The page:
Catching Up with…Bobby Kiniry | Life After Moto
By Billy Rainford
Last Friday was Week #7 for our Frid’Eh Update. #7 in 2016 is New York State’s Bobby Kiniry. We were unable to get in touch with the 9-5-er before the Update went live, but we wanted to be sure to talk with his as soon as was convenient for him. Unfortunately, Bobby fell hard in Sarnia, Ontario, while competing in the inaugural Canadian Arenacross Tour Championships. He sustained a serious injury to his hip and knee after soaring through the air 30 feet above the ground without his bike. Bobby has announced that he has retired from professional racing and we wanted to be sure to catch up with the popular rider who has been given unofficial ‘Honorary Canadian’ status.
Direct Motocross: Hello, Bobby. First, I guess I have to ask how difficult was the decision to retire from pro racing?
Bobby Kiniry: It was tough but it was easy at the same time. Ultimately, it’s a tough decision to end what has been your whole life since you were a kid of 4 years old. It’s tough to decide to really let it go and start going another direction in life, but at the same time, a lot of signs were pointing to retirement. I felt like I had some ducks in a row to race one more year. That was my intention, to race Arenacross this winter one more time and then race the summer in the Canadian Nationals. Everything was lining up to do that and I had some good results those first couple Arenacrosses that we had in Canada and I was looking forward to the winter.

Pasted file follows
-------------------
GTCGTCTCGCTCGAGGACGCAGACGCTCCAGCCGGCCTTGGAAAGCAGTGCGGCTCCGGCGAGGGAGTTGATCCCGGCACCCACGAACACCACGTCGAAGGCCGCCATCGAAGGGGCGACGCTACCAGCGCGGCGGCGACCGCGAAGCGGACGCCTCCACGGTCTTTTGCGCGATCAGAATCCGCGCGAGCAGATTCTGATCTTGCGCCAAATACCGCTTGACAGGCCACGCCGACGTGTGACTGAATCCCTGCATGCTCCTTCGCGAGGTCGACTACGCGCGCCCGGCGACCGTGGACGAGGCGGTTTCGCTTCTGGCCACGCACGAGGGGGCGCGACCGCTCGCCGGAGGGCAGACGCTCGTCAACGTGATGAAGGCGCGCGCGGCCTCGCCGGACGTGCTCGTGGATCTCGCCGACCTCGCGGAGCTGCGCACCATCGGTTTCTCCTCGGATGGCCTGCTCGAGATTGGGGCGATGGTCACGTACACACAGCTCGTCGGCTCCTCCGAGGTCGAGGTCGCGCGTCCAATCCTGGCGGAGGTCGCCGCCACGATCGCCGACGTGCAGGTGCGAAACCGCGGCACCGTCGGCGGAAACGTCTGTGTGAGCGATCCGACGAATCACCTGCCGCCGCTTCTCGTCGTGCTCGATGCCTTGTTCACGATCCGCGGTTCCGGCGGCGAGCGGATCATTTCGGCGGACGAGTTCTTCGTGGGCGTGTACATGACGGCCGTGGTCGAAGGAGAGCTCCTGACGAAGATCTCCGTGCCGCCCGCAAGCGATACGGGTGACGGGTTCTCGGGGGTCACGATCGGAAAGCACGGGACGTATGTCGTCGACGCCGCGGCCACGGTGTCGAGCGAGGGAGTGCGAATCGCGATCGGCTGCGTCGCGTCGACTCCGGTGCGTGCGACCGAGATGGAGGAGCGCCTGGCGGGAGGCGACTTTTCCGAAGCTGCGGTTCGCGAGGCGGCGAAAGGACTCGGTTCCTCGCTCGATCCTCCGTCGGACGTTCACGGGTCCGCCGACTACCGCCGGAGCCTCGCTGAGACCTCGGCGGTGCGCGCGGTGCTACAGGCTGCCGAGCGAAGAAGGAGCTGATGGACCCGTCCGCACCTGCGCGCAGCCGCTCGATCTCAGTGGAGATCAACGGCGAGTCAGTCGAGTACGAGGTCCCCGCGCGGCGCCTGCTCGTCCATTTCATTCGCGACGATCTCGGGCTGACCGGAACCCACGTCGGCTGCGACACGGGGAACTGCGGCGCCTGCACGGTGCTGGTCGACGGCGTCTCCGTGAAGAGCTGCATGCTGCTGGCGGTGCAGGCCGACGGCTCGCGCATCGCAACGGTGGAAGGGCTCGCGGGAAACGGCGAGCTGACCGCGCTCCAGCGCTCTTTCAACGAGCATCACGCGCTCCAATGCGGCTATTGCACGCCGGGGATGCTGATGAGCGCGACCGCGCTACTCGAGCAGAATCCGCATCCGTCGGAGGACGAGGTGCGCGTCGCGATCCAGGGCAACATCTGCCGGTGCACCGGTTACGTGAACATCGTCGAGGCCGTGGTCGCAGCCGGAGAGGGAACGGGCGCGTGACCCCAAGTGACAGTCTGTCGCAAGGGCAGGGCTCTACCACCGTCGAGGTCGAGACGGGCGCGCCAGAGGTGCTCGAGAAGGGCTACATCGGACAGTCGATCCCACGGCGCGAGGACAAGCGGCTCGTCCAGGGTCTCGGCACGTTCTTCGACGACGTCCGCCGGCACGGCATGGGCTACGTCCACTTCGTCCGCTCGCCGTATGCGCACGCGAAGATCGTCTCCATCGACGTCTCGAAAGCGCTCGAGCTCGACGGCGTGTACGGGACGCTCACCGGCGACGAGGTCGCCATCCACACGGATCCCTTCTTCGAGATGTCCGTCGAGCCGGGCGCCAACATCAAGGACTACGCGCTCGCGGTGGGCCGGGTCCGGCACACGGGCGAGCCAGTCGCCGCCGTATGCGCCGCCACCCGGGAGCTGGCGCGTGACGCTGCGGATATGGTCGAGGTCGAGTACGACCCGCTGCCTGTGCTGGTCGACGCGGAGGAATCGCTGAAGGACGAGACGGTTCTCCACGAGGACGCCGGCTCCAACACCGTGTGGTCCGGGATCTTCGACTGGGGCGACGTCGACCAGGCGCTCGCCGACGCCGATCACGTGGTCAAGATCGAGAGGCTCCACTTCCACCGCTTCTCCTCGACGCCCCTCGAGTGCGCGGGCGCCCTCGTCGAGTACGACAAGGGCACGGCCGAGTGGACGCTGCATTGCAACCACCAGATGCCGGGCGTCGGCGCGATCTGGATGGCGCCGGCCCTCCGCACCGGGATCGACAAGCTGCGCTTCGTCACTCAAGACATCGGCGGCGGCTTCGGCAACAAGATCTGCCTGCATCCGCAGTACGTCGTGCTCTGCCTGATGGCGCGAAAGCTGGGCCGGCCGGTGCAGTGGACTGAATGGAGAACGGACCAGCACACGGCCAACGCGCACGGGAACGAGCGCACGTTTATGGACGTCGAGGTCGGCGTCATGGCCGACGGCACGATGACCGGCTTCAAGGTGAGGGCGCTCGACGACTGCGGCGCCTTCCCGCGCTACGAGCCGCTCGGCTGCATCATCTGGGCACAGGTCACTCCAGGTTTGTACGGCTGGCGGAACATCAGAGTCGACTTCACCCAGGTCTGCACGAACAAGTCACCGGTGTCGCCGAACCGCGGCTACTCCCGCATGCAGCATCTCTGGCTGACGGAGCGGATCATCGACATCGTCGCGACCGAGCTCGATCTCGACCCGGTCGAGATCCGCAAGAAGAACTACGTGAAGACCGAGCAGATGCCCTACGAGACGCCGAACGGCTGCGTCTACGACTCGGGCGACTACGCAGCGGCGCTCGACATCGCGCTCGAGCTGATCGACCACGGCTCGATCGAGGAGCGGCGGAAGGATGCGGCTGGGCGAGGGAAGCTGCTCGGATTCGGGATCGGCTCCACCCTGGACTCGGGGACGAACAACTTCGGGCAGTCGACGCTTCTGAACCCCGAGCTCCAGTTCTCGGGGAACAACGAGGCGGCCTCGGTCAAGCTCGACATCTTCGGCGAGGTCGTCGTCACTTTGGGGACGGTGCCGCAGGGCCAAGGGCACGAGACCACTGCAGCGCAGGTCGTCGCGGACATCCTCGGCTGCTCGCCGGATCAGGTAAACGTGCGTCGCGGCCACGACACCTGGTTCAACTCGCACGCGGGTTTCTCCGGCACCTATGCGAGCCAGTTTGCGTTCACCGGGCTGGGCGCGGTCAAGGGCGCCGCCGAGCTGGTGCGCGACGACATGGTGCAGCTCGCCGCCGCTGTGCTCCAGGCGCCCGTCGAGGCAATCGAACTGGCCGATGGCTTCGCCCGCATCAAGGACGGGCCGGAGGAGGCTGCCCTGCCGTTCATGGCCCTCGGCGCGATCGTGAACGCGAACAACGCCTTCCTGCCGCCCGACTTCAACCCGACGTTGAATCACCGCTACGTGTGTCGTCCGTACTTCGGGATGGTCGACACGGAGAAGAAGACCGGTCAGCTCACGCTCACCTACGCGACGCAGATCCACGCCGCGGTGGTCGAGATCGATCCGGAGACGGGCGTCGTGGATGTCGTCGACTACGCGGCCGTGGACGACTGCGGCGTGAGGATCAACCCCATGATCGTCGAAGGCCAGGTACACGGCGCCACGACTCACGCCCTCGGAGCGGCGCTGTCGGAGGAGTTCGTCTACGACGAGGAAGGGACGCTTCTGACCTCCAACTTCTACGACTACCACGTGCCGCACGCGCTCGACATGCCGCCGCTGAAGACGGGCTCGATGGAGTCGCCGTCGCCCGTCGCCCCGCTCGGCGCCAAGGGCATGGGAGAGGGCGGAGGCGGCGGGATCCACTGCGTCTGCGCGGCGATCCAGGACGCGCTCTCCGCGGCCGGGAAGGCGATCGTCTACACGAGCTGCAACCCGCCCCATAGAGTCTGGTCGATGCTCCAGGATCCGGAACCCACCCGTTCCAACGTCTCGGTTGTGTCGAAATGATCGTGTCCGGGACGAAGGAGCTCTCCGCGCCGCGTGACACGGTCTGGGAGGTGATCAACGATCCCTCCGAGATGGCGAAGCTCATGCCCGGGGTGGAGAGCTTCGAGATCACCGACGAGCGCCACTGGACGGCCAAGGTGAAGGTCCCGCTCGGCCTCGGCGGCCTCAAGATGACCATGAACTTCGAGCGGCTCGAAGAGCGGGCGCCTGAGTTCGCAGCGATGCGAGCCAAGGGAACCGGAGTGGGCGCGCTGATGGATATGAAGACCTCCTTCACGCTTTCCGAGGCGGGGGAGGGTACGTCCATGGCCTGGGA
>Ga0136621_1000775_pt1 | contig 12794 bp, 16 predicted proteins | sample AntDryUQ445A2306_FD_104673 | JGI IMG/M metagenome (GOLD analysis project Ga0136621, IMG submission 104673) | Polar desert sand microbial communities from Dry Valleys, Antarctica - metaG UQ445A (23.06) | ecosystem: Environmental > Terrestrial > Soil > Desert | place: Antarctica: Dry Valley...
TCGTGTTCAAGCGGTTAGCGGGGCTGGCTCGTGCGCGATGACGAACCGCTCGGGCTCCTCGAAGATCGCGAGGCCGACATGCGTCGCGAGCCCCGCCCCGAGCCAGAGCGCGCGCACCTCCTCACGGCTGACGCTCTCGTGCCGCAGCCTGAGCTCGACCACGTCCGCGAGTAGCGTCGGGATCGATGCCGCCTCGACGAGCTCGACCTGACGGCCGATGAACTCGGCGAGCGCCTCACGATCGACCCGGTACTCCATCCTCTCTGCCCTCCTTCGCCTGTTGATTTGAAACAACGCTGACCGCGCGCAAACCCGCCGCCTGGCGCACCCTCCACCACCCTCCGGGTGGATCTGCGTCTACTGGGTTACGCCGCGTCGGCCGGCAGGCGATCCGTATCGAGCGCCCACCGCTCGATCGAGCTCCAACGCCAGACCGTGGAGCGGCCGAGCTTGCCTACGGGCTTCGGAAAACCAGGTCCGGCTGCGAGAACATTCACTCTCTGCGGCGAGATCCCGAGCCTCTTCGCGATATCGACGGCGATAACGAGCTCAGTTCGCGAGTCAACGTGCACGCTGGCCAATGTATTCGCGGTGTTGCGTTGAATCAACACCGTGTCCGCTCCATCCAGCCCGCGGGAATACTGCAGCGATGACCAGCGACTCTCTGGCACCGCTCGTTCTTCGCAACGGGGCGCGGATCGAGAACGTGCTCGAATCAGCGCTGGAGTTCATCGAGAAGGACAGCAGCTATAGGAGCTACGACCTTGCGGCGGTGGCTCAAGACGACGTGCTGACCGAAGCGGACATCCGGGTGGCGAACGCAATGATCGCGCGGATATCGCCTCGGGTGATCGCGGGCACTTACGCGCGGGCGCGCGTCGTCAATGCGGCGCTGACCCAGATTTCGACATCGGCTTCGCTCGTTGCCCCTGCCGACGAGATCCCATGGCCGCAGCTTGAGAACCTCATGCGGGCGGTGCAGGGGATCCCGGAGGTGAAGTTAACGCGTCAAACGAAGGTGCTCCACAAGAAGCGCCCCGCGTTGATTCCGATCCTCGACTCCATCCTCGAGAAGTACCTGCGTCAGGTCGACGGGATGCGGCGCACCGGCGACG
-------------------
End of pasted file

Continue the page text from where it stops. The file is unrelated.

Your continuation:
I was picking up from a rocky summer – what I considered was a rocky summer – and felt like I was heading in a new direction for riding. I ended up having the worst injury of my career and some people assume the injury itself is what made me want to retire and it wasn’t. It was just such a set back in the year. I still wouldn’t be able to ride until about a month before the first round. I didn’t want to come into the season behind the 8 ball and only have a month of riding and bang my head against the wall all summer.